Mark of the Devil [Hexen bis aufs Blut gequält] (1970)
Starring Herbert Lom, Udo Kier, Olivera Katarina, Reggie Nalder, Herbert Fux, Johannes Buzalski, Michael Maien, Gaby Fuchs
Directed by Michael Armstrong
Set in Austria during the 1700s, Mark of the Devil is a witch hunter film that is surprisingly brutal and graphic for 1970. Although, I guess it probably wasn’t released uncut most places back then. Anyway, Mark of the Devil is one of the ancestors of the torture porn genre, but unlike the Saw films and those that followed, I actually enjoyed Mark of the Devil! A lot of that rides on the shoulders of Reggie Nalder, who is exceptional in the role of the town’s crazed witch hunter. It’s ultimately a hard one to recommend, though, as it’s not much more than a torture-rific exploitation movie. What I can recommend is the newly released Arrow Blu-ray/DVD, which is excellent. I love when Blu-rays manage to retain the general look of watching a film projection (DAT GRAIN). Looks like a million witches burning at the stake.
Day of Anger [I giorni dell’ira] (1967)
AKA Blood and Grit, Gunlaw, Days of Wrath
Starring Lee Van Cleef, Giuliano Gemma, Walter Rilla, Christa Linder, Yvonne Sanson, Lukas Ammann, Andrea Bosic, Ennio Balbo, José Calvo
Directed by Tonino Valerii
As if you needed any more evidence that Lee Van Cleef is a total badass, Day of Anger presents him in one of his finest roles. He plays the mysterious and ruthless Frank Talby, who rides into the strange town of Clifton and endears himself to a persecuted street cleaner named Scott (Giuliano Gemma). In their first encounter, Talby teaches Scott that he doesn’t necessarily have to accept the lot that life has given him; he can instead create the life he would like to have. This progression of Scott’s character, and his relationship with Talby, are satisfying enough on their own, but Day of Anger also has some incredible scenes that rank among the best the western genre has to offer. I don’t want to spoil anything, but Talby has a duel mid-film that’s just fantastic. Director Tonino Valerii was Sergio Leone’s assistant director before moving on to his own films, and he clearly picked up some tricks. After watching a number of mediocre Spaghetti Westerns over the last few years, Day of Anger is not only one of the best Spaghettis I’ve seen in a while, it’s also one of the best westerns I’ve seen in a while. Genre fans should definitely check it out! The new Arrow Blu-ray/DVD looks absolutely fantastic, too!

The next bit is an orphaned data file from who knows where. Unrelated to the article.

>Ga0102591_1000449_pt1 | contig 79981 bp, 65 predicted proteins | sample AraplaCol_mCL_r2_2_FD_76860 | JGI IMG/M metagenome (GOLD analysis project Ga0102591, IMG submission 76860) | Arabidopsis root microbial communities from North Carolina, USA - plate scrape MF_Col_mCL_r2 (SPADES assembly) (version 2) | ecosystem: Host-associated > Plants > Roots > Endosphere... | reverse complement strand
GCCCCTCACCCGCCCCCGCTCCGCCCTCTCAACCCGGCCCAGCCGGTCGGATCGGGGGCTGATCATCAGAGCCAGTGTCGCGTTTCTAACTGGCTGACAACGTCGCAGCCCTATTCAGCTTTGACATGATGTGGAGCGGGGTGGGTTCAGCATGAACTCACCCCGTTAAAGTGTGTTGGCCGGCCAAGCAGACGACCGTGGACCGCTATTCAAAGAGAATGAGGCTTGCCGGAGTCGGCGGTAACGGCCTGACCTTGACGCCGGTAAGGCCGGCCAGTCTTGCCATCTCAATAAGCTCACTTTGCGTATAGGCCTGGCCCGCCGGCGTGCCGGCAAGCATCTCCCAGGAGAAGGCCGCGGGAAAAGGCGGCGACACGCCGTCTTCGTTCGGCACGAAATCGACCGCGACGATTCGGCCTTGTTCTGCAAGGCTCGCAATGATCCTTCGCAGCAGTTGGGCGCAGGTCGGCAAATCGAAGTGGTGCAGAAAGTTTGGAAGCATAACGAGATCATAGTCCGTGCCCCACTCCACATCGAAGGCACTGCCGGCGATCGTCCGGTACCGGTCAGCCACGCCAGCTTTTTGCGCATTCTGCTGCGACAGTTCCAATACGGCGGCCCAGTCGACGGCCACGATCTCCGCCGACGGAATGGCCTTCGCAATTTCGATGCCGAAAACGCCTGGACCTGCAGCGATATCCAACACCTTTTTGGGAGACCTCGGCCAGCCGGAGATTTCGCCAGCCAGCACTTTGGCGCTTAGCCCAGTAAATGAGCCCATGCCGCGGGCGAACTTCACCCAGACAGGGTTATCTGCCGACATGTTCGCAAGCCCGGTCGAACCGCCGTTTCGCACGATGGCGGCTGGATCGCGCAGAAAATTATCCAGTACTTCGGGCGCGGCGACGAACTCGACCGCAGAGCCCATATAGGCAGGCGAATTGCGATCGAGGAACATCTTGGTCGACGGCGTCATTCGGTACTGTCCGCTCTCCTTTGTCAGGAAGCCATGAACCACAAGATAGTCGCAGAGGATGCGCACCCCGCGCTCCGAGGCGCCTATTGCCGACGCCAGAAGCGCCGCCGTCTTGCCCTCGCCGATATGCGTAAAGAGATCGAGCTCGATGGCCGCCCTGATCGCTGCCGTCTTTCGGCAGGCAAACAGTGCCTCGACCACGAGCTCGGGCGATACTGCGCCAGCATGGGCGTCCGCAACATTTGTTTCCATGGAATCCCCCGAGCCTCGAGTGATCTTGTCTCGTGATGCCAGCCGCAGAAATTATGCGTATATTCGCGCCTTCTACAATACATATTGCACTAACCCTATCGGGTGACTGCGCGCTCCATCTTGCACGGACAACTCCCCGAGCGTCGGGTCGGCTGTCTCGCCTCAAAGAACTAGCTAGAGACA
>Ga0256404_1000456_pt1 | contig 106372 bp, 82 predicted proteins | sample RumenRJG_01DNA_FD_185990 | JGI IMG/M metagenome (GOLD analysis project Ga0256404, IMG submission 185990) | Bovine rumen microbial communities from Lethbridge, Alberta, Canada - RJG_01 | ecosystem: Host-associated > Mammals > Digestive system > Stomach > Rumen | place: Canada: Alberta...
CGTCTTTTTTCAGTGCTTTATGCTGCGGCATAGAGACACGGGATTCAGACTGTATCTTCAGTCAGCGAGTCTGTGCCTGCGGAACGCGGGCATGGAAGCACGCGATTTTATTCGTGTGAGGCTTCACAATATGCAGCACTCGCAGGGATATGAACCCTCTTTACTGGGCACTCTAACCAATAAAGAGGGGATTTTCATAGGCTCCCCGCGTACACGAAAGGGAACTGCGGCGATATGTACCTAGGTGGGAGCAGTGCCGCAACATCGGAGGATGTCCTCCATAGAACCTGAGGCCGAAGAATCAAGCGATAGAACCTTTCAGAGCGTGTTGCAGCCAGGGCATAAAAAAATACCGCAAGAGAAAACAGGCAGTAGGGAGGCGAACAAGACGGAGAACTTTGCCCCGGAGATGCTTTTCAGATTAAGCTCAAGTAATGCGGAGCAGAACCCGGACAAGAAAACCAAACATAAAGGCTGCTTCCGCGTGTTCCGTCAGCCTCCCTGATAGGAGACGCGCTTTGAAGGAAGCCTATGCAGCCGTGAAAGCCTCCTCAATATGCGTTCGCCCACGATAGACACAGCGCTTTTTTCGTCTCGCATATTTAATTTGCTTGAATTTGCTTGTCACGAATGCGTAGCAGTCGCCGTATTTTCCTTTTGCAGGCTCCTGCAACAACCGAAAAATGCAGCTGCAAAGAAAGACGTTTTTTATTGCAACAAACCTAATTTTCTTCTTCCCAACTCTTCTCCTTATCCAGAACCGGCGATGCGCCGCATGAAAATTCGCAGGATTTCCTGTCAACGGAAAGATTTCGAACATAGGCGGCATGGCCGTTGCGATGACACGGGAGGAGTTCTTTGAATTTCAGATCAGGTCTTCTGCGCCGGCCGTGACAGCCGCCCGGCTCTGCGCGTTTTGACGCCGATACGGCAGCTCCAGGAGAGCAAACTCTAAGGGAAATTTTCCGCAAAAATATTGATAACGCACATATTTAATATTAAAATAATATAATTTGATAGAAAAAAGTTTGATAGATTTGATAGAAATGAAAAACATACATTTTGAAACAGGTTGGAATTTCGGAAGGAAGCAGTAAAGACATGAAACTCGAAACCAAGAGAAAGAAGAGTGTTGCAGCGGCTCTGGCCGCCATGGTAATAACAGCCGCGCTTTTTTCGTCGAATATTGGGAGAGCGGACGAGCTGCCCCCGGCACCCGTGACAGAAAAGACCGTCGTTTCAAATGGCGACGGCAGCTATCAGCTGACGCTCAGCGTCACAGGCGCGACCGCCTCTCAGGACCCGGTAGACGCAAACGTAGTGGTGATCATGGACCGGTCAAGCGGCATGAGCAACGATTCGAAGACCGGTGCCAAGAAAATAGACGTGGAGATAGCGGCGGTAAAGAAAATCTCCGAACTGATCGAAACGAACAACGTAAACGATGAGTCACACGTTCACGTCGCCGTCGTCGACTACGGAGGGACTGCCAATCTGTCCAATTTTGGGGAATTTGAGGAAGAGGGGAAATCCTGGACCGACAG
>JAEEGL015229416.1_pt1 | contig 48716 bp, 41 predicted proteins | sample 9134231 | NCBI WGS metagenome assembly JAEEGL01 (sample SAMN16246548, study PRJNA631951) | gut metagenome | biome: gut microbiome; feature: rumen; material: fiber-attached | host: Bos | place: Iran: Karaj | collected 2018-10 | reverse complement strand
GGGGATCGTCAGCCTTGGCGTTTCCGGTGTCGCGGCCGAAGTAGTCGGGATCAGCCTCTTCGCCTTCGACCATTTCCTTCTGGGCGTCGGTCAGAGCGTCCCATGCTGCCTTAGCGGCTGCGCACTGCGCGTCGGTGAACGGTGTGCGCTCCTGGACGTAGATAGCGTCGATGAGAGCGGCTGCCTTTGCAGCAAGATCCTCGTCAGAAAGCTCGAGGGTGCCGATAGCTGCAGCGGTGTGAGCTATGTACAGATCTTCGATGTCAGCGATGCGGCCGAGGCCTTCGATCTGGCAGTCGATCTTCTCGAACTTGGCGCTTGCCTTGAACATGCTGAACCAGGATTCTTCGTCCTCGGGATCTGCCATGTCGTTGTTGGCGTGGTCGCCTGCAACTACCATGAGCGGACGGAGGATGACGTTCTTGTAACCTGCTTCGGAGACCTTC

Blind Woman’s Curse [怪談昇り竜] (1970)
AKA Black Cat’s Revenge, The Tattooed Swordswoman, Strange Tales of Dragon Tattoo
Starring Meiko Kaji, Hoki Tokuda, Makoto Satō, Hideo Sunazuka, Shirō Otsuji, Toru Abe, Tatsumi Hijikata, Yoshi Kato, Yoko Takagi
Directed by Teruo Ishii
If you were to look at Blind Woman’s Curse critically, you could find many faults with the plot. It is a film that mixes multiple genres and styles together, and it’s not necessarily concerned with doing them all justice. But honestly, I only noticed this after the film had long been over, because while I was watching I was just having a blast. It’s one of those rare films that satisfies my love for both B-Movies and classically well-made cinema. All the the trashiness you’d expect from a multi-genre B-Movie is present, but Blind Woman’s Curse is made with much more grace and skill than these B-elements would normally suggest. There are some seriously great shots and camera work here, and they make me very excited to see some more of Ishii’s work. The film also reminded me a lot of the work of Takashi Miike, and I have a strong feeling Ishii was an influence on him. I don’t know if Blind Woman’s Curse has a cult following, but it definitely deserves one and the elements to attract one are surely all here. The availability of the recent Arrow Blu-ray/DVD should help it find more fans, too.